The Google Drive suite of apps is excellent for tablets. The full suite includes Google Drive, Docs, Sheets, Slides, Keep, and Google Photos. There is also integration with Gmail, Google Calendar, and other Google apps. The whole thing is intertwined in such a way that most of your office and cloud storage needs are covered. You can backup and access photos, make spreadsheets, write stuff, and keep notes of all different types. It’s about as good as it gets for productivity. You can purchase more Google Drive storage if needed as well. 100GB goes for $1.99 and it goes up to $99.99 for 10TB.
LastPass is a password manager app. It lets you put sensitive information such as your login credentials for the websites you visit. The app is capable of auto-filling the credentials into apps so you don’t even have to remember what the passwords are. Additionally, you’ll have a secure spot for things like your health insurance policy number, credit cards (if you want), and other such things. It’s free to use most of the features. You’ll have to subscribe for $12 per year (or $1 per month) to get every feature. It’s pretty good and one of the must-have tablet apps.
Microsoft Office is about as well-known as it gets when it comes to office software. Like Google Drive, Microsoft has a whole suite of apps that all work together. You’ll have OneDrive for cloud storage, Microsoft Word, Excel, PowerPoint, OneNote, and a few others. The result is a note taking app, cloud storage, and a full office suite. Most of it can be had for free, although you won’t get a whole bunch of cloud storage with OneDrive. It’s a great option for those who are serious about productivity. These are good tablet apps to have.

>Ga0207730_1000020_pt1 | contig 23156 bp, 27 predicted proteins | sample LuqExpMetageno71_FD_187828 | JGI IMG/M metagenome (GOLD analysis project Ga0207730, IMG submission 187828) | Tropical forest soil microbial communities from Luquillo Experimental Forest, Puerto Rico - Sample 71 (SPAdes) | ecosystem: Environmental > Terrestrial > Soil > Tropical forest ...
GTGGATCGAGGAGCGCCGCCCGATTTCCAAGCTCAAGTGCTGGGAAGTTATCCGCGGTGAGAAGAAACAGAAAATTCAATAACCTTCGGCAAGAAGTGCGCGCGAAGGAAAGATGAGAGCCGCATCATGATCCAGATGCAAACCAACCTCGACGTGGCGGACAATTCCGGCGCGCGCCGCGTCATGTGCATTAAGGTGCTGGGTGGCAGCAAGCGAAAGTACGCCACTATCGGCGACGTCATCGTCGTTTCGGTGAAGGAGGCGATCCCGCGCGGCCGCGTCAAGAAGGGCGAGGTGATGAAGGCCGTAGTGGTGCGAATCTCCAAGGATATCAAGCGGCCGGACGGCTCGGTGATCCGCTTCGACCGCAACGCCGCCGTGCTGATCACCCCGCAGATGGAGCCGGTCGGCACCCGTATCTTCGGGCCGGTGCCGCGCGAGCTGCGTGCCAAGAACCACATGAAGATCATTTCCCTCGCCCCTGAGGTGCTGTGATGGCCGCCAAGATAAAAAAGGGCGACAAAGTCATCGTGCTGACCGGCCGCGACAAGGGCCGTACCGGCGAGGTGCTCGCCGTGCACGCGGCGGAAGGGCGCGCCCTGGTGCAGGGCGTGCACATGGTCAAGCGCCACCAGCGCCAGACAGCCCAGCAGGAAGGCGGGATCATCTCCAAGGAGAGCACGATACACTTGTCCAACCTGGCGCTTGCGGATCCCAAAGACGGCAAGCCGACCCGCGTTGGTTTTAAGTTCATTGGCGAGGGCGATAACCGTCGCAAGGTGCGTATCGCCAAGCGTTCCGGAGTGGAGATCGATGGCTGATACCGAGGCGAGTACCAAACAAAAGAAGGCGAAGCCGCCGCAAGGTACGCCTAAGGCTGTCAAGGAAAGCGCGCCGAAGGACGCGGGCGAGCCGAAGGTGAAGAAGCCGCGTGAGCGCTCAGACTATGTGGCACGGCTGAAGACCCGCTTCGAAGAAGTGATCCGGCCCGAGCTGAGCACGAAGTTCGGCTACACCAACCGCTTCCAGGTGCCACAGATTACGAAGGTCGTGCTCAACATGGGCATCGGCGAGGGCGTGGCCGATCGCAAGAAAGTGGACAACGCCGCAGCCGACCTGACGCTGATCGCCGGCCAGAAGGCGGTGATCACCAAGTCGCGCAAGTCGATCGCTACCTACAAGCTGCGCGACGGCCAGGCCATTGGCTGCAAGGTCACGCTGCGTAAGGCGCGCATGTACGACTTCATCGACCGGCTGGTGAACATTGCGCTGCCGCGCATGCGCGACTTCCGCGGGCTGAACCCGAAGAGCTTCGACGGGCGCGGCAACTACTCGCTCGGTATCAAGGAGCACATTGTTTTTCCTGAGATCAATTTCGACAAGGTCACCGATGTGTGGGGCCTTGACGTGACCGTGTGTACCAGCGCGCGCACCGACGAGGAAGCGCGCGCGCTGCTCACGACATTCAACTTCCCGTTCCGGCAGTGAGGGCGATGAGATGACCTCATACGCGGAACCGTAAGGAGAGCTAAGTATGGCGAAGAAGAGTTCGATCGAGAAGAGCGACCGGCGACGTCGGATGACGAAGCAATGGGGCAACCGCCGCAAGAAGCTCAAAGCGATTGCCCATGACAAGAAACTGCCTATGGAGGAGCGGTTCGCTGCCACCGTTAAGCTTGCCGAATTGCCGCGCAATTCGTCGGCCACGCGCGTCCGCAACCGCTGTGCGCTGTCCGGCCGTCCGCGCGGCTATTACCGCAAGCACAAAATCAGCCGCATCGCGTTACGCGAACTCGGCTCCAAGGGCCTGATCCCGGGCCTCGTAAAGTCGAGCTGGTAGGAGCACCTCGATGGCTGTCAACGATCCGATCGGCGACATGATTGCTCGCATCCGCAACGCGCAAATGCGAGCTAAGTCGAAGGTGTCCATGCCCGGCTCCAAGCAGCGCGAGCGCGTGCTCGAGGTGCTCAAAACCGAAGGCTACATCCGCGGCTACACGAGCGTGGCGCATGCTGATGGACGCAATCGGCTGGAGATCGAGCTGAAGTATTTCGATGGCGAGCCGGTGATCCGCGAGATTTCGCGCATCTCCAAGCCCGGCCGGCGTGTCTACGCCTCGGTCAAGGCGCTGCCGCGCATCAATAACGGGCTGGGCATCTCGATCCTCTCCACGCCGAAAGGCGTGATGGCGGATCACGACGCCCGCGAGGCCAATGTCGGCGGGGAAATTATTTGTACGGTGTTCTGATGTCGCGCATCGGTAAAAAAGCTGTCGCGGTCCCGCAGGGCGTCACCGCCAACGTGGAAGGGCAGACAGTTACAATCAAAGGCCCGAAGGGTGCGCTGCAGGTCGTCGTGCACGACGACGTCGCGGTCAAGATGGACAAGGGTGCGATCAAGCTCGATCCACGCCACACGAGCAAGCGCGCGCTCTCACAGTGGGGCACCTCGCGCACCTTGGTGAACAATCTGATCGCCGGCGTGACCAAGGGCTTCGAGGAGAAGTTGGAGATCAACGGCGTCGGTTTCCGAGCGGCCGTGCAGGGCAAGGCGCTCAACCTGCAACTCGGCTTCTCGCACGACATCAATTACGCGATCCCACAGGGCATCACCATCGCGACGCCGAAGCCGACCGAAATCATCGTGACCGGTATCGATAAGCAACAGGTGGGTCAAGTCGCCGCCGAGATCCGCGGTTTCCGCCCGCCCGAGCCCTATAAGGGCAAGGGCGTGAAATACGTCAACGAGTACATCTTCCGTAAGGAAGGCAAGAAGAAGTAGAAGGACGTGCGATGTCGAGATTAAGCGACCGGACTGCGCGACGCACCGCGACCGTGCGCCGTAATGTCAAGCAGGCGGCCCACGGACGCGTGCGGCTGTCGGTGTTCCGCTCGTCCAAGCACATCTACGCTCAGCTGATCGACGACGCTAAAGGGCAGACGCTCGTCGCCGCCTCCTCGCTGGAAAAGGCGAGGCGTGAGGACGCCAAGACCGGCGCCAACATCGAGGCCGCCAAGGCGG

Pulse SMS is arguably the best way to get SMS text messages on your tablet. You install the app on your phone and then also on your tablet. Pulse syncs your texts between the two devices (along with your computer if you want). This is a very simple, clean, and effective method of seeing text messages on devices other than your phone. It also features MMS and group SMS support, theming and customization features, and Material Design. The sync texts feature is a premium feature, though. Thus, you will need either the $0.99 per month subscription (which is cheap for services like this) or the lifetime license for a single $10.99 purchase. After that, it works like it should.
Solid Explorer is an excellent file browsing app. You can use to check out the files on your tablet. This is good for finding ebooks, whatever is in your download folder, or move stuff around if you need to. It has a design that compliments the larger screen real estate on tablets nicely. You can open two folders at once, click and drag, and browse multiple parts of your phone at once in landscape mode. You can check out a free trial to see if you like it. The full price is $1.99.
SwiftKey Keyboard is one of the best keyboard apps on Android. As it turns out, it’s also great for tablets. SwiftKey has a layout that moves half of the keyboard to either side of the device. That makes it much easier to type when you have a device where you fingers don’t reach the middle. Or you can set it up in other ways as well for more comfort while typing. The keyboard is completely free to use. Even the themes are free these days. It works pretty well.
If we missed any particularly epic Android tablet apps that you think should’ve been on this list, tell us about them in the comments!